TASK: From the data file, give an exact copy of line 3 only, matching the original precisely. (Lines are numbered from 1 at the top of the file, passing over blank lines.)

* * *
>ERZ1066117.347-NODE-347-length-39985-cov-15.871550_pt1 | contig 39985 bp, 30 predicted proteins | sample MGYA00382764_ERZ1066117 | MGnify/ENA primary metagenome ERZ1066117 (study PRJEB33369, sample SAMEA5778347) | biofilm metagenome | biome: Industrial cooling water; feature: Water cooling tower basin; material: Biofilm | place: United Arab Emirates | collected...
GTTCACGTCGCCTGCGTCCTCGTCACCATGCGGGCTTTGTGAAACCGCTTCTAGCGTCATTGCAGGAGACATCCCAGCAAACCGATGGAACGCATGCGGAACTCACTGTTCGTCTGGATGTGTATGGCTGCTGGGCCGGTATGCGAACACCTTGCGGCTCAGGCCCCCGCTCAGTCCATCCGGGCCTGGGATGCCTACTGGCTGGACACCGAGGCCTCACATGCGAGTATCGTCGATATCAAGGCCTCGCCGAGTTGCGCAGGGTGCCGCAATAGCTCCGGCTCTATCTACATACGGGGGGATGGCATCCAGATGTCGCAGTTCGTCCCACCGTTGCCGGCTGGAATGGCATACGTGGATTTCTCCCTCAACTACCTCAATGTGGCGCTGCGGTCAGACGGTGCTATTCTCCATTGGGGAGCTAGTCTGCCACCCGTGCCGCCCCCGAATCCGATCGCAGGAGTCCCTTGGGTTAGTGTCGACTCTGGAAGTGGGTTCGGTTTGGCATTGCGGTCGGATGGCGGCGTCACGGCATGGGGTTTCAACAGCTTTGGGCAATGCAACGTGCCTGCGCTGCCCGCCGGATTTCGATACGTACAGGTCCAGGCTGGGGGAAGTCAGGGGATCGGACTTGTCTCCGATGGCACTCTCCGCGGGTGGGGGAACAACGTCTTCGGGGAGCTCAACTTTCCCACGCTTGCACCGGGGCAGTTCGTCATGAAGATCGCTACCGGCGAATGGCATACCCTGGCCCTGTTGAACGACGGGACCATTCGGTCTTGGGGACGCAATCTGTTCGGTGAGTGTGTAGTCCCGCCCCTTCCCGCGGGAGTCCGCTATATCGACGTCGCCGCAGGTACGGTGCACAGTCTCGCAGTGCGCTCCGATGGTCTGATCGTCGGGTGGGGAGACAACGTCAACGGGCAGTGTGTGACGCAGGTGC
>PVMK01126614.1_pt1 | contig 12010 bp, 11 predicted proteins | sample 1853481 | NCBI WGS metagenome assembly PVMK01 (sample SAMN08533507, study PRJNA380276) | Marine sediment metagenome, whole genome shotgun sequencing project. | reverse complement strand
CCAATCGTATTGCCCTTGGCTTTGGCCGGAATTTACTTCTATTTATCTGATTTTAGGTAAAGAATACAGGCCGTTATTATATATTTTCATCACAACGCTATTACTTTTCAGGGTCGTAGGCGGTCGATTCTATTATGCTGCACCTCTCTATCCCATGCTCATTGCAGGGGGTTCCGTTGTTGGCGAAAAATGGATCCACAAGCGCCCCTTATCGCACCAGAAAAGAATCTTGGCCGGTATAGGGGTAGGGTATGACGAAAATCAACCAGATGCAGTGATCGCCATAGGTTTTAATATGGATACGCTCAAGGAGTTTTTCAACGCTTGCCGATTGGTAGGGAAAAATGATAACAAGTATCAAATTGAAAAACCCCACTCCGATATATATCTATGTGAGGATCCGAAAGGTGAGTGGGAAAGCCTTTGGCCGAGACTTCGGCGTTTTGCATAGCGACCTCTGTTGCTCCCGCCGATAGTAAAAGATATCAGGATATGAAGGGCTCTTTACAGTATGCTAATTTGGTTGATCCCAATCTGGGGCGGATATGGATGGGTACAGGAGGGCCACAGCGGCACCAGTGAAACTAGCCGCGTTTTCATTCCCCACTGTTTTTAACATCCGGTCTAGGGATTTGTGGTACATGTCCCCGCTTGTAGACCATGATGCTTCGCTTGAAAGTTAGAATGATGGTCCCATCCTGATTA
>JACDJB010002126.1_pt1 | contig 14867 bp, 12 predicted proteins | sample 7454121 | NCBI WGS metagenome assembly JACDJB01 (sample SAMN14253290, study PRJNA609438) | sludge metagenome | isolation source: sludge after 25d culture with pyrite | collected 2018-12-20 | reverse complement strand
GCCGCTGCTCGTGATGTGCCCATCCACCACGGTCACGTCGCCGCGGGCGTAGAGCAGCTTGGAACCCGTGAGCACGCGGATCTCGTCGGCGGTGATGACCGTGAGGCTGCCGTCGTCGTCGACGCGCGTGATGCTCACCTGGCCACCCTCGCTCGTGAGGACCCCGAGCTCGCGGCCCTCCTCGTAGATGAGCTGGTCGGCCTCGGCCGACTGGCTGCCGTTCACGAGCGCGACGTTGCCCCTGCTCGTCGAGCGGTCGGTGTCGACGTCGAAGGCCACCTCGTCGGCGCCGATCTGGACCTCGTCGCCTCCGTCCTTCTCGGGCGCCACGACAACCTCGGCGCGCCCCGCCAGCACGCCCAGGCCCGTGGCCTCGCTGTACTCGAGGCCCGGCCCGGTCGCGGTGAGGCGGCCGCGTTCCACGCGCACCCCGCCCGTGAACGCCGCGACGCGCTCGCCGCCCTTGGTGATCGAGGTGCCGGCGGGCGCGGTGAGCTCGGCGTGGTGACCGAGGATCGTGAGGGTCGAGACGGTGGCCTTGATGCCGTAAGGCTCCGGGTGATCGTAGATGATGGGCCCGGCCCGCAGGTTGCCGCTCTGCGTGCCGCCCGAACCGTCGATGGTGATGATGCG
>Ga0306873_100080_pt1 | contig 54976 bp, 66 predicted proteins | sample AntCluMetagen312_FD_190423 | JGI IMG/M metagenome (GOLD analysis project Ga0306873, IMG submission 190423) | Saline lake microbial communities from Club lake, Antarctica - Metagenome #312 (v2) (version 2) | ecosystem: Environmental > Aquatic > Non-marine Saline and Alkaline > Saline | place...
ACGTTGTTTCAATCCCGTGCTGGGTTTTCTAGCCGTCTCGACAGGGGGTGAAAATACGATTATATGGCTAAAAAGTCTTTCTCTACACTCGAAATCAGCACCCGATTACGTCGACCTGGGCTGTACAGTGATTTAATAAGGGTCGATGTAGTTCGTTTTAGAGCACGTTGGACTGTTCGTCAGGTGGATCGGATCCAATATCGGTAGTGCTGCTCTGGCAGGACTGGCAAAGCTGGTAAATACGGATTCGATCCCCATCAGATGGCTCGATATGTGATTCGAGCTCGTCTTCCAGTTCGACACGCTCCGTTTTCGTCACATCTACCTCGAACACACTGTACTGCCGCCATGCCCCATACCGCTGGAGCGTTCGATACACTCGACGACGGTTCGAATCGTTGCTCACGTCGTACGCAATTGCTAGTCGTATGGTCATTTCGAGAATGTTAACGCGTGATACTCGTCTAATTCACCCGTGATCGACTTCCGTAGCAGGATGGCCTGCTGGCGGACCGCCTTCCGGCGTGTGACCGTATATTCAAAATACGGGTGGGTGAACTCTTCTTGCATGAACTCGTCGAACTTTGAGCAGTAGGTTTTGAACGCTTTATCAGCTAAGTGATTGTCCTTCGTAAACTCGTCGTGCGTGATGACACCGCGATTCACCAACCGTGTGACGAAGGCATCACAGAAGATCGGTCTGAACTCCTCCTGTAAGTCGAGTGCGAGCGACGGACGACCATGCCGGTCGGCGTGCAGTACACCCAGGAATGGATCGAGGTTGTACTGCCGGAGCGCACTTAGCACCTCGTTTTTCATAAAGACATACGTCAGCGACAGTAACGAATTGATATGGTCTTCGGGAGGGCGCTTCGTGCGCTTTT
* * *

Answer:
>PVMK01126614.1_pt1 | contig 12010 bp, 11 predicted proteins | sample 1853481 | NCBI WGS metagenome assembly PVMK01 (sample SAMN08533507, study PRJNA380276) | Marine sediment metagenome, whole genome shotgun sequencing project. | reverse complement strand